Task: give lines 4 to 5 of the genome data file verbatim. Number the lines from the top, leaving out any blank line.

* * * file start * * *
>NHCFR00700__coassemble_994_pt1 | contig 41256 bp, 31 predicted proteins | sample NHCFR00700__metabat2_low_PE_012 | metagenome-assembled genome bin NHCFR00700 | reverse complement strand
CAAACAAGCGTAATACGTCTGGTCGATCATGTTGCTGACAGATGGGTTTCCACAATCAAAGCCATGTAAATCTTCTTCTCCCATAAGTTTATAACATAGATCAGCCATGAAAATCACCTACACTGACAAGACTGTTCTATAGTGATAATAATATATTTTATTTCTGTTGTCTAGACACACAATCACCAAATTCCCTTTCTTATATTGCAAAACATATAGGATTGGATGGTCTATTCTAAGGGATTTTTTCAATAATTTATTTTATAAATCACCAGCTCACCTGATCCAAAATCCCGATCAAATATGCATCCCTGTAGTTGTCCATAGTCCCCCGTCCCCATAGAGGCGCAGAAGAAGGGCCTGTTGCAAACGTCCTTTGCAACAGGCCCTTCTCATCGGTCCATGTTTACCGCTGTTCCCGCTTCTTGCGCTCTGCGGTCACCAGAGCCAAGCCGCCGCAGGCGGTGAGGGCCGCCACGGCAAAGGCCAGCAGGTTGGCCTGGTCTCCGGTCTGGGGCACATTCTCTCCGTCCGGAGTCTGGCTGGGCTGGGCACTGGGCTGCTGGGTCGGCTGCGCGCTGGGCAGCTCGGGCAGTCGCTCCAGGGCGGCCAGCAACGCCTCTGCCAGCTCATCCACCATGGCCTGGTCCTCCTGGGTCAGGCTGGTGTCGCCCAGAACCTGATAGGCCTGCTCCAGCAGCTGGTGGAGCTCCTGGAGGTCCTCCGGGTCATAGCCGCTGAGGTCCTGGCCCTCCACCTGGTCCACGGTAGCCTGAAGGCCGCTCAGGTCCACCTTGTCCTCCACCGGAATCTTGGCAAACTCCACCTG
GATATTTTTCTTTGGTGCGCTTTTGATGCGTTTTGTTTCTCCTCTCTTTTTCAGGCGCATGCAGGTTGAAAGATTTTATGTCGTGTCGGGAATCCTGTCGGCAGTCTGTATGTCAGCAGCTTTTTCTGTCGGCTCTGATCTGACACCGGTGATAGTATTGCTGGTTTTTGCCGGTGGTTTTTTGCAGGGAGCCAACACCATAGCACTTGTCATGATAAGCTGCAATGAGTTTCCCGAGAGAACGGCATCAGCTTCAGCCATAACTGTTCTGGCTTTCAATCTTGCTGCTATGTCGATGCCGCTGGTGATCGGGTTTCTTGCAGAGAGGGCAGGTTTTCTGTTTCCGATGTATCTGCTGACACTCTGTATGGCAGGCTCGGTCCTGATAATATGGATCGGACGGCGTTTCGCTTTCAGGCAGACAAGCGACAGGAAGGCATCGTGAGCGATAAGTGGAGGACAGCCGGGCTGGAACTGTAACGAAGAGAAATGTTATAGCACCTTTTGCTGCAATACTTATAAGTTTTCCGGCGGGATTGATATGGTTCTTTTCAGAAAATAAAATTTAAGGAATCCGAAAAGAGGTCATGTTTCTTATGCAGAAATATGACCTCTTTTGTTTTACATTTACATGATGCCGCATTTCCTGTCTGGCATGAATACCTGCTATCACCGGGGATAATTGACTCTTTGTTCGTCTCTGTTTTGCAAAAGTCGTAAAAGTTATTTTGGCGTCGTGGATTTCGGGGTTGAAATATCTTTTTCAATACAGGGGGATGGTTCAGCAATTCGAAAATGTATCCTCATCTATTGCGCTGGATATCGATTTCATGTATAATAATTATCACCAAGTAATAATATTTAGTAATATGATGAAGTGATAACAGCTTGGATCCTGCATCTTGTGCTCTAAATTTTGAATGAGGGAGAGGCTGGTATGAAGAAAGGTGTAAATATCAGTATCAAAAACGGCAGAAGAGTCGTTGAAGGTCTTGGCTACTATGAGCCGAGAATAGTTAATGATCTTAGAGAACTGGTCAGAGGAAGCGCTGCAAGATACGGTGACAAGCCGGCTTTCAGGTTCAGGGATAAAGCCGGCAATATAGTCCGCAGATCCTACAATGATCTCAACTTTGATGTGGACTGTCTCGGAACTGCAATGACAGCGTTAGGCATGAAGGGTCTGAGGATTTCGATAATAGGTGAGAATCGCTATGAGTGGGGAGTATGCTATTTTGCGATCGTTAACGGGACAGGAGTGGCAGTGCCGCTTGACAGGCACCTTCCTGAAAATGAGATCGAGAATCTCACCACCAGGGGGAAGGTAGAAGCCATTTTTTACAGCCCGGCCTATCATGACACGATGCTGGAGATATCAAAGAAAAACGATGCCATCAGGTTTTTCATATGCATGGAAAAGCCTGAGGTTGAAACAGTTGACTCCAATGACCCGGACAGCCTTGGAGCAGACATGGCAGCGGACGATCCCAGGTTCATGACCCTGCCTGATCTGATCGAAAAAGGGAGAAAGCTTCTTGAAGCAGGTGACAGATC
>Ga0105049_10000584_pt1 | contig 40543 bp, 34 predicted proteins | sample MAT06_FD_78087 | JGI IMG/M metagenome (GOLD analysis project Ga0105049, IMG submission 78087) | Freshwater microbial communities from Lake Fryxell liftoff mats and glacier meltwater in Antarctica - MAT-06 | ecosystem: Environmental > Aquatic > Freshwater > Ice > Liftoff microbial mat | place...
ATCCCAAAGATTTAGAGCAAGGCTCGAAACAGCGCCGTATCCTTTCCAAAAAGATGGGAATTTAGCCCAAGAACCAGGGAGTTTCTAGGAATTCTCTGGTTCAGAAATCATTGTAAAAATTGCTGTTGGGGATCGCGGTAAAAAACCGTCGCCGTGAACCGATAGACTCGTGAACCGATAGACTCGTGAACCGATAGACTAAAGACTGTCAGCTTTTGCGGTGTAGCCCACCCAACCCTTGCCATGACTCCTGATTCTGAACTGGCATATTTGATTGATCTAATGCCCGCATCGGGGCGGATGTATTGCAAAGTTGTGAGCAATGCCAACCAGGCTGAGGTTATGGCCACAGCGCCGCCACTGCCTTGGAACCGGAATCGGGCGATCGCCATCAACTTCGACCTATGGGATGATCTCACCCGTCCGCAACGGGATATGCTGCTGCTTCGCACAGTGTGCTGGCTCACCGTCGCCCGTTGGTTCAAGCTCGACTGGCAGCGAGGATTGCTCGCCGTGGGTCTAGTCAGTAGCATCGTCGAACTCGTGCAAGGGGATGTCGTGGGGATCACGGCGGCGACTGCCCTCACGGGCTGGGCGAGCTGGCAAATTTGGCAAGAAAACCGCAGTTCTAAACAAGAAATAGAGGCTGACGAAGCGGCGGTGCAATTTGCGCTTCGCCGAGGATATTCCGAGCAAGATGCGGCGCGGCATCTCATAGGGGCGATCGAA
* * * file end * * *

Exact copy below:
>Ga0105049_10000584_pt1 | contig 40543 bp, 34 predicted proteins | sample MAT06_FD_78087 | JGI IMG/M metagenome (GOLD analysis project Ga0105049, IMG submission 78087) | Freshwater microbial communities from Lake Fryxell liftoff mats and glacier meltwater in Antarctica - MAT-06 | ecosystem: Environmental > Aquatic > Freshwater > Ice > Liftoff microbial mat | place...
ATCCCAAAGATTTAGAGCAAGGCTCGAAACAGCGCCGTATCCTTTCCAAAAAGATGGGAATTTAGCCCAAGAACCAGGGAGTTTCTAGGAATTCTCTGGTTCAGAAATCATTGTAAAAATTGCTGTTGGGGATCGCGGTAAAAAACCGTCGCCGTGAACCGATAGACTCGTGAACCGATAGACTCGTGAACCGATAGACTAAAGACTGTCAGCTTTTGCGGTGTAGCCCACCCAACCCTTGCCATGACTCCTGATTCTGAACTGGCATATTTGATTGATCTAATGCCCGCATCGGGGCGGATGTATTGCAAAGTTGTGAGCAATGCCAACCAGGCTGAGGTTATGGCCACAGCGCCGCCACTGCCTTGGAACCGGAATCGGGCGATCGCCATCAACTTCGACCTATGGGATGATCTCACCCGTCCGCAACGGGATATGCTGCTGCTTCGCACAGTGTGCTGGCTCACCGTCGCCCGTTGGTTCAAGCTCGACTGGCAGCGAGGATTGCTCGCCGTGGGTCTAGTCAGTAGCATCGTCGAACTCGTGCAAGGGGATGTCGTGGGGATCACGGCGGCGACTGCCCTCACGGGCTGGGCGAGCTGGCAAATTTGGCAAGAAAACCGCAGTTCTAAACAAGAAATAGAGGCTGACGAAGCGGCGGTGCAATTTGCGCTTCGCCGAGGATATTCCGAGCAAGATGCGGCGCGGCATCTCATAGGGGCGATCGAA